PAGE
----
The Third World debt relief plan announced by U.S. Treasury Secretary Nicholas Brady reflects fears that the violence that left at least 260 dead in Venezuela last week may soon become the rule rather than the exception.

Brady called for steps to reduce the overall Third World debt and simultaneously ease credit terms, goals unmet so far despite previous attempts by the United States, its Western allies and Japan since the debt crisis made its debut in 1982 with Mexico's suspending payments on principal.After Brady outlined the new U.S. policy, the government announced a separate $450 million bridge loan to Venezuela that will allow Caracas to replenish its international reserves while awaiting an International Monetary Fund disbursement.

The bulk of Third World debt, some $400 billion, is owed by U.S. neighbors in Latin America, where most countries suffer from poverty and hunger to scrape together enough foreign exchange just to meet interest payments on their debt.

"What happened in Venezuela gives us all goose pimples," said Argentina's economy minister, Juan Vital Sourrouille.

To placate creditors and reach a needed stabilization agreement with the International Monetary Fund, Venezuela raised the price of gasoline by 83 percent and public tranport by 30 percent, detonating four days of rioting.

The scenario was a familiar one for Latin America.

As many as 100 people are believed to have died in rioting in the Dominican Republic in 1984 in reaction to an IMF-approved austerity program. In 1987, angry Brazilians stoned the bus carrying President Jose Sarney to protest a 50 percent price increase in fuel that was later rescinded.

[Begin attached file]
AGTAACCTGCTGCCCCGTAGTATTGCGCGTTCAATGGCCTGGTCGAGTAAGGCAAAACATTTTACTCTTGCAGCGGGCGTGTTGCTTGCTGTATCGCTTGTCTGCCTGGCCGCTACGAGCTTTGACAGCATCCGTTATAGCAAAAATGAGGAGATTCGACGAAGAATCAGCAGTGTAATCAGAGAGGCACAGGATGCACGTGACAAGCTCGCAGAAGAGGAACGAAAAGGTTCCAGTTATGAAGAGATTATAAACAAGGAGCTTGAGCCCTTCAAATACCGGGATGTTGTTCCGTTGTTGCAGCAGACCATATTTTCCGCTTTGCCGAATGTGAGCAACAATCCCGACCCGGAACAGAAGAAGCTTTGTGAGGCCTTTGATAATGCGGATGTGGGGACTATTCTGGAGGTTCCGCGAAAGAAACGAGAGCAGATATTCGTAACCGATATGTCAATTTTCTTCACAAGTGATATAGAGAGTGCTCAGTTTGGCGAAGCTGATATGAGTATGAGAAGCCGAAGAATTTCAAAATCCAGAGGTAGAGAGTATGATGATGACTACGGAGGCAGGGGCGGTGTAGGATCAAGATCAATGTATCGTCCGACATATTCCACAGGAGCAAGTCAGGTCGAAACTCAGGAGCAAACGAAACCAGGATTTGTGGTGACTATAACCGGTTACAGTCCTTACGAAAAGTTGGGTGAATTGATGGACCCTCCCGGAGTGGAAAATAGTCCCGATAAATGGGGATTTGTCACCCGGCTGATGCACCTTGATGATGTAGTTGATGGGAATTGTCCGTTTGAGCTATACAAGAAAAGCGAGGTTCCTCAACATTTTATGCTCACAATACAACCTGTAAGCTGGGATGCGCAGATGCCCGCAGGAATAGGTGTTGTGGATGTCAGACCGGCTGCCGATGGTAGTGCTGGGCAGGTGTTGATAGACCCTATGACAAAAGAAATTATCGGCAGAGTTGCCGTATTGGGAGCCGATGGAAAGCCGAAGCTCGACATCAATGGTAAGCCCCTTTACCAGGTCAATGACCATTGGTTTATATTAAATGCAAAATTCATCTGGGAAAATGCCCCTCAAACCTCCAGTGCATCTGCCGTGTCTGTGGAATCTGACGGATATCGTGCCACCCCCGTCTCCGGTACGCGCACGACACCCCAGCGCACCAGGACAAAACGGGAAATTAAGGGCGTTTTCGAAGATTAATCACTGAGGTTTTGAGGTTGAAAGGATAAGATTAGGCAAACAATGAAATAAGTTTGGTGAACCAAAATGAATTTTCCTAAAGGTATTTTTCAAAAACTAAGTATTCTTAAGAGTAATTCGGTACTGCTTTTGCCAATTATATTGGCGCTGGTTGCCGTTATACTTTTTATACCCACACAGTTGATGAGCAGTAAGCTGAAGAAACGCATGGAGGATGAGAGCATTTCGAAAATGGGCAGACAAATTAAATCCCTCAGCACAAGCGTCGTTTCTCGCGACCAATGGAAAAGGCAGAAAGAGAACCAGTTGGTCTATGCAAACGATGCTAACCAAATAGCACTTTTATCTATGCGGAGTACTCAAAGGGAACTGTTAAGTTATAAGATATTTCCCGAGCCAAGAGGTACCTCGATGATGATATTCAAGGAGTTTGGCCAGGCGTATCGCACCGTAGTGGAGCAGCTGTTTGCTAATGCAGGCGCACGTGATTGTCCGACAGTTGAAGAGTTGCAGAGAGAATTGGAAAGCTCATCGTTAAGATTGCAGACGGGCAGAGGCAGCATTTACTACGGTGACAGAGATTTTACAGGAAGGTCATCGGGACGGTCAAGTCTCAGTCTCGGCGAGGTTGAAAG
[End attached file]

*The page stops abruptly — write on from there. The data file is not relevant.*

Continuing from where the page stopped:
There is an endless debate over who should get most of the blame for the Western Hemisphere's debt mess - the countries receiving the soft loans in the 1970s or the creditors who doled out the cash on flabby conditions.

What is indisputable is that while the creditor banks pay for the crisis in terms of reduced earnings to stockholders, Latin Americans are paying through growing misery and, in extreme cases like Venezuela, death.

According to U.N. statistics, Latin American nations paid creditors $29 billion more than they received in foreign exchange in 1988. In effect, that is reverse foreign aid, with the poor susidizing the rich, albeit to repay loans.

Increasingly, Latin American nations are moving into default rather than risk social insurrection by digging into their pockets.

Argentina has been in default since last April.

Venezuela, with an external debt of $33 billion, has the fourth largest such debt in Latin America - after Brazil, Mexico and Argentina. Venezuela announced it was suspending debt payments indefinitely right after last week's violence.

Other nations behind in payments include Ecuador, Peru, Panama, Nicaragua, the Dominican Republic, Honduras and Colombia.

Mexico, with $16 billion in IOUs due this year, could have a credit crisis shortly if oil prices plunge.

One country that has reduced its debt is Chile, which in 1988 knocked $1.5 billion off the 1987 debt balance of $19.2 billion by exchanging debt for equity, and by buying $200 million of its own debt on the secondary financial market at a 40 percent discount.